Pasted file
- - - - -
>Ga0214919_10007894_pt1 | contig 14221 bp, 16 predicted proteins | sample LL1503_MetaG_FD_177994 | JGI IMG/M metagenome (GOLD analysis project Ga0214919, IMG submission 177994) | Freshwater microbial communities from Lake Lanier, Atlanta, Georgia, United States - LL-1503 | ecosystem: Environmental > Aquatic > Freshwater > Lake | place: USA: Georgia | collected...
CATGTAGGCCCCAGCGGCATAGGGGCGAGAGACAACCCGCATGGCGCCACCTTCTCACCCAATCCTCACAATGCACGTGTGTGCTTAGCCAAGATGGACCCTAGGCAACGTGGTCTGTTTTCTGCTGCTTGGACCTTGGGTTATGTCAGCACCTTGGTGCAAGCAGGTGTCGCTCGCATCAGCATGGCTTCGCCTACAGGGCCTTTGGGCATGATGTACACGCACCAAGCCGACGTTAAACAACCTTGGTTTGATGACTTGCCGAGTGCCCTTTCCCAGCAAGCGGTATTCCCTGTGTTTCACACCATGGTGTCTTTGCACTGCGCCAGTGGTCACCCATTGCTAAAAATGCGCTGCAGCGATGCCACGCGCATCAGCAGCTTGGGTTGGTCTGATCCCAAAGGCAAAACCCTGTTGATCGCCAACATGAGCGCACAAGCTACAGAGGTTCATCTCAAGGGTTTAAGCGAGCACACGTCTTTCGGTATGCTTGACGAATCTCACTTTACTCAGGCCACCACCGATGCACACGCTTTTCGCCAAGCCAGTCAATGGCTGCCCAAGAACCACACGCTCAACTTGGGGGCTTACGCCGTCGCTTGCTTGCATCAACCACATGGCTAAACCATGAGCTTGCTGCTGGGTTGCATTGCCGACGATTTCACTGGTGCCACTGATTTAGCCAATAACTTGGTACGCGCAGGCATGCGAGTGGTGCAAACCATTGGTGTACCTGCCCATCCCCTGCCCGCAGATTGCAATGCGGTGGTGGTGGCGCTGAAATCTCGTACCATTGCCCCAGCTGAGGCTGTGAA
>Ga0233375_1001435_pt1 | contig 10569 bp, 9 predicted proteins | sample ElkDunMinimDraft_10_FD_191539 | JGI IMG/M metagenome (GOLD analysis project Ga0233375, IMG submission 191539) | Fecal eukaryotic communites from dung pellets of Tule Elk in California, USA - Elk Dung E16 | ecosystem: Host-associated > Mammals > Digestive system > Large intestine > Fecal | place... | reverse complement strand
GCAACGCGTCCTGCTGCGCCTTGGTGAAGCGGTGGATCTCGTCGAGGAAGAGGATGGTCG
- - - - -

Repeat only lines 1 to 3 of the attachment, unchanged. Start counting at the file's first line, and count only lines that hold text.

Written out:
>Ga0214919_10007894_pt1 | contig 14221 bp, 16 predicted proteins | sample LL1503_MetaG_FD_177994 | JGI IMG/M metagenome (GOLD analysis project Ga0214919, IMG submission 177994) | Freshwater microbial communities from Lake Lanier, Atlanta, Georgia, United States - LL-1503 | ecosystem: Environmental > Aquatic > Freshwater > Lake | place: USA: Georgia | collected...
CATGTAGGCCCCAGCGGCATAGGGGCGAGAGACAACCCGCATGGCGCCACCTTCTCACCCAATCCTCACAATGCACGTGTGTGCTTAGCCAAGATGGACCCTAGGCAACGTGGTCTGTTTTCTGCTGCTTGGACCTTGGGTTATGTCAGCACCTTGGTGCAAGCAGGTGTCGCTCGCATCAGCATGGCTTCGCCTACAGGGCCTTTGGGCATGATGTACACGCACCAAGCCGACGTTAAACAACCTTGGTTTGATGACTTGCCGAGTGCCCTTTCCCAGCAAGCGGTATTCCCTGTGTTTCACACCATGGTGTCTTTGCACTGCGCCAGTGGTCACCCATTGCTAAAAATGCGCTGCAGCGATGCCACGCGCATCAGCAGCTTGGGTTGGTCTGATCCCAAAGGCAAAACCCTGTTGATCGCCAACATGAGCGCACAAGCTACAGAGGTTCATCTCAAGGGTTTAAGCGAGCACACGTCTTTCGGTATGCTTGACGAATCTCACTTTACTCAGGCCACCACCGATGCACACGCTTTTCGCCAAGCCAGTCAATGGCTGCCCAAGAACCACACGCTCAACTTGGGGGCTTACGCCGTCGCTTGCTTGCATCAACCACATGGCTAAACCATGAGCTTGCTGCTGGGTTGCATTGCCGACGATTTCACTGGTGCCACTGATTTAGCCAATAACTTGGTACGCGCAGGCATGCGAGTGGTGCAAACCATTGGTGTACCTGCCCATCCCCTGCCCGCAGATTGCAATGCGGTGGTGGTGGCGCTGAAATCTCGTACCATTGCCCCAGCTGAGGCTGTGAA
>Ga0233375_1001435_pt1 | contig 10569 bp, 9 predicted proteins | sample ElkDunMinimDraft_10_FD_191539 | JGI IMG/M metagenome (GOLD analysis project Ga0233375, IMG submission 191539) | Fecal eukaryotic communites from dung pellets of Tule Elk in California, USA - Elk Dung E16 | ecosystem: Host-associated > Mammals > Digestive system > Large intestine > Fecal | place... | reverse complement strand